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Fastest way home?



 
 
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  #1  
Old June 17th 13, 07:32 PM posted to rec.aviation.soaring
JJ Sinclair[_2_]
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Default Fastest way home?

The last day at Montague was spectacular, probably the best soaring day I have ever seen! After flying 7 assigned turn-points in an 8-turn (3hr) MAT, I was 45 miles out with 3500' over MC-3 glide home and the SN-10 said I would be 4 minutes over the 3 hr minimum time. My stats page told me I was doing 70 mph so far after cruising 80 knots all day long.

Question: Is it faster to raise the MC to 4 or 5 and come home at 90'ish (monitoring time and altitude required), probably bringing my time remaining down to zero..............Or should I use my excess altitude to select another turn-point adding 10 more miles to the total distance and continue to cruise at 80 and be overtime about 13 minutes?

I did the latter and got 73.5 mph (236 miles), but I have a sneaking feeling I should have done the former.
JJ
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  #2  
Old June 17th 13, 08:32 PM posted to rec.aviation.soaring
JJ Sinclair[_2_]
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Posts: 359
Default Fastest way home?

On Monday, June 17, 2013 11:32:22 AM UTC-7, JJ Sinclair wrote:
The last day at Montague was spectacular, probably the best soaring day I have ever seen! After flying 7 assigned turn-points in an 8-turn (3hr) MAT, I was 45 miles out with 3500' over MC-3 glide home and the SN-10 said I would be 4 minutes over the 3 hr minimum time. My stats page told me I was doing 70 mph so far after cruising 80 knots all day long.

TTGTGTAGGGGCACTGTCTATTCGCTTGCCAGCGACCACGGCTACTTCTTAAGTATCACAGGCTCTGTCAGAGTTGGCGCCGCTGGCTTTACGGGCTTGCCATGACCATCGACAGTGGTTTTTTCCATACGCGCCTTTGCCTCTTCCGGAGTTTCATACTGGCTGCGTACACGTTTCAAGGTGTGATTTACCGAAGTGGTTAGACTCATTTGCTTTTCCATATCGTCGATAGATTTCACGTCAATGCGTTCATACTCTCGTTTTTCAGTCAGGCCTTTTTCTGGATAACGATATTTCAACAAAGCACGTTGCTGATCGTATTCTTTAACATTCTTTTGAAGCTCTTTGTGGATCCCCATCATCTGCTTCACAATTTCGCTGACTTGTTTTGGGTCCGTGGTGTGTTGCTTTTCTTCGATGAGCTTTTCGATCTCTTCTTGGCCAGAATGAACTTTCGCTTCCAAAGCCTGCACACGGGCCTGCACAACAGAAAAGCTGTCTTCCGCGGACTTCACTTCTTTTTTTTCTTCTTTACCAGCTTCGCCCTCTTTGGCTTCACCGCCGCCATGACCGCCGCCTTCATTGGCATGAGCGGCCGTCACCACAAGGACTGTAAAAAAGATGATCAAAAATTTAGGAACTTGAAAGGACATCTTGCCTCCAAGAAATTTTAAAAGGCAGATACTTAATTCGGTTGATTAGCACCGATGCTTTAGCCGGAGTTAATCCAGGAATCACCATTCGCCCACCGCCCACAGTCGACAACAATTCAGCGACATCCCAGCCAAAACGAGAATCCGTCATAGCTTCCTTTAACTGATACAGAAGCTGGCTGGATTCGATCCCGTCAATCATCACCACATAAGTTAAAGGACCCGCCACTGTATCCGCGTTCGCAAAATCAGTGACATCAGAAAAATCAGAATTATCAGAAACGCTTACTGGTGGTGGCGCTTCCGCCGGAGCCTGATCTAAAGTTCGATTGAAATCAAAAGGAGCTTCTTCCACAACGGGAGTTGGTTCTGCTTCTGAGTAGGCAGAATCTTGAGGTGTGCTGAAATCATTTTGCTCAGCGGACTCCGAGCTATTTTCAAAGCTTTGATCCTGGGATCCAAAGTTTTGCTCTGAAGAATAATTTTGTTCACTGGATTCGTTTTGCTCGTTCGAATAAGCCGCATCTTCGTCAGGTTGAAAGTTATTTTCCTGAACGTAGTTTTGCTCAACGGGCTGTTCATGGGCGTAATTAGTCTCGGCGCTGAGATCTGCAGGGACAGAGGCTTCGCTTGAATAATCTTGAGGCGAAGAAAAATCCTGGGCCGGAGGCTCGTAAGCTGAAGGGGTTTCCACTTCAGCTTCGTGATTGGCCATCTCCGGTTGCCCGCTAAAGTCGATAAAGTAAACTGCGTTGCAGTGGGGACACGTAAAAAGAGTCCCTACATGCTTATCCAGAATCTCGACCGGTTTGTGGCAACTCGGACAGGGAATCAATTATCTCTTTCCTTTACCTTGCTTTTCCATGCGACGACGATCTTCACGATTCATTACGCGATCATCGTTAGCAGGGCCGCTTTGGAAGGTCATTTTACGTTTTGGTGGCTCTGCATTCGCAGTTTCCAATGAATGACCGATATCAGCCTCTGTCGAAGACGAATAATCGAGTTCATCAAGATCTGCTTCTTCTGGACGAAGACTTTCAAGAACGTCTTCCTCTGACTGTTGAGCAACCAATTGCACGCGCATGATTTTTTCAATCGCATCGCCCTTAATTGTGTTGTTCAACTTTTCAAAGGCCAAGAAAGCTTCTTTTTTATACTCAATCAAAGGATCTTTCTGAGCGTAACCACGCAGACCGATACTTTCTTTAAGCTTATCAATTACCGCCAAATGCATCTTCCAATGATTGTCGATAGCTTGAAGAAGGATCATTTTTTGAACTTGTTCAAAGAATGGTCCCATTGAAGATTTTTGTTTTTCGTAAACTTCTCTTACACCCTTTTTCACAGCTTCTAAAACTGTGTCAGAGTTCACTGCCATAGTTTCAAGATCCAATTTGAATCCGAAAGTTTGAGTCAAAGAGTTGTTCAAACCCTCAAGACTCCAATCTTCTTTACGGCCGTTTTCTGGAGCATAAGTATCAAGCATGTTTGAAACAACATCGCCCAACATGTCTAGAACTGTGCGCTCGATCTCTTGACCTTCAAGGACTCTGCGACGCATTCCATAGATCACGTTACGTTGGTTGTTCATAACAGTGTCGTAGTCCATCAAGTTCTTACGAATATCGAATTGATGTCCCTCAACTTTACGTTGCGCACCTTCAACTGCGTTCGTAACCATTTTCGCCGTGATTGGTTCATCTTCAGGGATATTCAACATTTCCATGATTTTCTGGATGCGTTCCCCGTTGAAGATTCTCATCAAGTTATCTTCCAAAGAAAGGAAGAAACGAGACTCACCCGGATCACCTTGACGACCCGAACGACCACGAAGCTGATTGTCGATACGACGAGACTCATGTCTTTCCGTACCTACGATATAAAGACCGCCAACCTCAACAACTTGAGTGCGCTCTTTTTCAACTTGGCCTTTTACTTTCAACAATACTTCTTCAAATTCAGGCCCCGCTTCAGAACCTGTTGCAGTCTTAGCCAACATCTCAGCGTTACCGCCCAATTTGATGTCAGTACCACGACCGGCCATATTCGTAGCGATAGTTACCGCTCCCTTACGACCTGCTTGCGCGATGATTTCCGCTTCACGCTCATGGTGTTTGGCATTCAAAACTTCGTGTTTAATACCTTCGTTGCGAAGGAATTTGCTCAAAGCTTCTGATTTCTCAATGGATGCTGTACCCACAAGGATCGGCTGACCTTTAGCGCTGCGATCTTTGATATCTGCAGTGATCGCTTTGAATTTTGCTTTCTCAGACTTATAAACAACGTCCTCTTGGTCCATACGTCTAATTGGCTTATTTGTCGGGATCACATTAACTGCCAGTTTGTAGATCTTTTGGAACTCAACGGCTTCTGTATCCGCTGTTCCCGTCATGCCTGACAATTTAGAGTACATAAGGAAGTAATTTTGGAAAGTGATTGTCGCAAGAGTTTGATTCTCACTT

Question: Is it faster to raise the MC to 4 or 5 and come home at 90'ish (monitoring time and altitude required), probably bringing my time remaining down to zero..............Or should I use my excess altitude to select another turn-point adding 10 more miles to the total distance and continue to cruise at 80 and be overtime about 13 minutes?



I did the latter and got 73.5 mph (236 miles), but I have a sneaking feeling I should have done the former.

JJ


OK, I got the E-6B out and answered my own question:

First option (speed up) 226 miles at 3:00 hrs = 75+ mph

Second option (add 10 miles distance) 236 miles taking 3:13 = 73 mph

So, in this example it is 2 miles per hour faster to just speed up and not add extra miles to the total.
Cheers,
JJ
  #3  
Old June 18th 13, 09:07 AM posted to rec.aviation.soaring
waremark
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Default Fastest way home?

I think there is a simpler way of knowing the answer. If you can go faster without reducing the time remaining below zero then that will be better.
  #4  
Old June 18th 13, 02:36 PM posted to rec.aviation.soaring
JJ Sinclair[_2_]
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Posts: 359
Default Fastest way home?

On Monday, June 17, 2013 11:32:22 AM UTC-7, JJ Sinclair wrote:
The last day at Montague was spectacular, probably the best soaring day I have ever seen! After flying 7 assigned turn-points in an 8-turn (3hr) MAT, I was 45 miles out with 3500' over MC-3 glide home and the SN-10 said I would be 4 minutes over the 3 hr minimum time. My stats page told me I was doing 70 mph so far after cruising 80 knots all day long.